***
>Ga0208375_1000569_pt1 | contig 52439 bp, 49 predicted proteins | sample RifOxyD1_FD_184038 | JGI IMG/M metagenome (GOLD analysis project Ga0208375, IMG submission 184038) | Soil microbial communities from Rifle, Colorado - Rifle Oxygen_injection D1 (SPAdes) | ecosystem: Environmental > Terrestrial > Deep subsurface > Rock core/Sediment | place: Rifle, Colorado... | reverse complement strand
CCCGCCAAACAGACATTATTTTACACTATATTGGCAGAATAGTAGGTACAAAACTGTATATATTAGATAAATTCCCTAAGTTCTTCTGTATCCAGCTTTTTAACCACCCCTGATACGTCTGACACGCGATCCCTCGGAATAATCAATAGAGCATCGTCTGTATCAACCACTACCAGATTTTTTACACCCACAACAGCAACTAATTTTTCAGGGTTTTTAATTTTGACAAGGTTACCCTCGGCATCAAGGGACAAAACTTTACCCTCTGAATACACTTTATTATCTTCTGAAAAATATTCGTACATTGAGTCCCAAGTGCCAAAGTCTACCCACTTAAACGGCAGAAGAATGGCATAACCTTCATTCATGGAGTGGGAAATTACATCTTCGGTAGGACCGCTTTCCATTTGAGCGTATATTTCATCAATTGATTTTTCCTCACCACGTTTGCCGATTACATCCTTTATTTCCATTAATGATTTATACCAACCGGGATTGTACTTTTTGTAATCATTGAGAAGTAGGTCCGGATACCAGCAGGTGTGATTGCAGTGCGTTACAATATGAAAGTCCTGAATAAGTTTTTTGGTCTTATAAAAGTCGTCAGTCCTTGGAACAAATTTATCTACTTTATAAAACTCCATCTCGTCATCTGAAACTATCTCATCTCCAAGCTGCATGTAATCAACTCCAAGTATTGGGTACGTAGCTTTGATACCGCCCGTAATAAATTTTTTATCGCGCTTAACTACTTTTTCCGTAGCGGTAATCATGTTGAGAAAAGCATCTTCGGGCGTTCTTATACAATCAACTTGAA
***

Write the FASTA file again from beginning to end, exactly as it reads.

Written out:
>Ga0208375_1000569_pt1 | contig 52439 bp, 49 predicted proteins | sample RifOxyD1_FD_184038 | JGI IMG/M metagenome (GOLD analysis project Ga0208375, IMG submission 184038) | Soil microbial communities from Rifle, Colorado - Rifle Oxygen_injection D1 (SPAdes) | ecosystem: Environmental > Terrestrial > Deep subsurface > Rock core/Sediment | place: Rifle, Colorado... | reverse complement strand
CCCGCCAAACAGACATTATTTTACACTATATTGGCAGAATAGTAGGTACAAAACTGTATATATTAGATAAATTCCCTAAGTTCTTCTGTATCCAGCTTTTTAACCACCCCTGATACGTCTGACACGCGATCCCTCGGAATAATCAATAGAGCATCGTCTGTATCAACCACTACCAGATTTTTTACACCCACAACAGCAACTAATTTTTCAGGGTTTTTAATTTTGACAAGGTTACCCTCGGCATCAAGGGACAAAACTTTACCCTCTGAATACACTTTATTATCTTCTGAAAAATATTCGTACATTGAGTCCCAAGTGCCAAAGTCTACCCACTTAAACGGCAGAAGAATGGCATAACCTTCATTCATGGAGTGGGAAATTACATCTTCGGTAGGACCGCTTTCCATTTGAGCGTATATTTCATCAATTGATTTTTCCTCACCACGTTTGCCGATTACATCCTTTATTTCCATTAATGATTTATACCAACCGGGATTGTACTTTTTGTAATCATTGAGAAGTAGGTCCGGATACCAGCAGGTGTGATTGCAGTGCGTTACAATATGAAAGTCCTGAATAAGTTTTTTGGTCTTATAAAAGTCGTCAGTCCTTGGAACAAATTTATCTACTTTATAAAACTCCATCTCGTCATCTGAAACTATCTCATCTCCAAGCTGCATGTAATCAACTCCAAGTATTGGGTACGTAGCTTTGATACCGCCCGTAATAAATTTTTTATCGCGCTTAACTACTTTTTCCGTAGCGGTAATCATGTTGAGAAAAGCATCTTCGGGCGTTCTTATACAATCAACTTGAA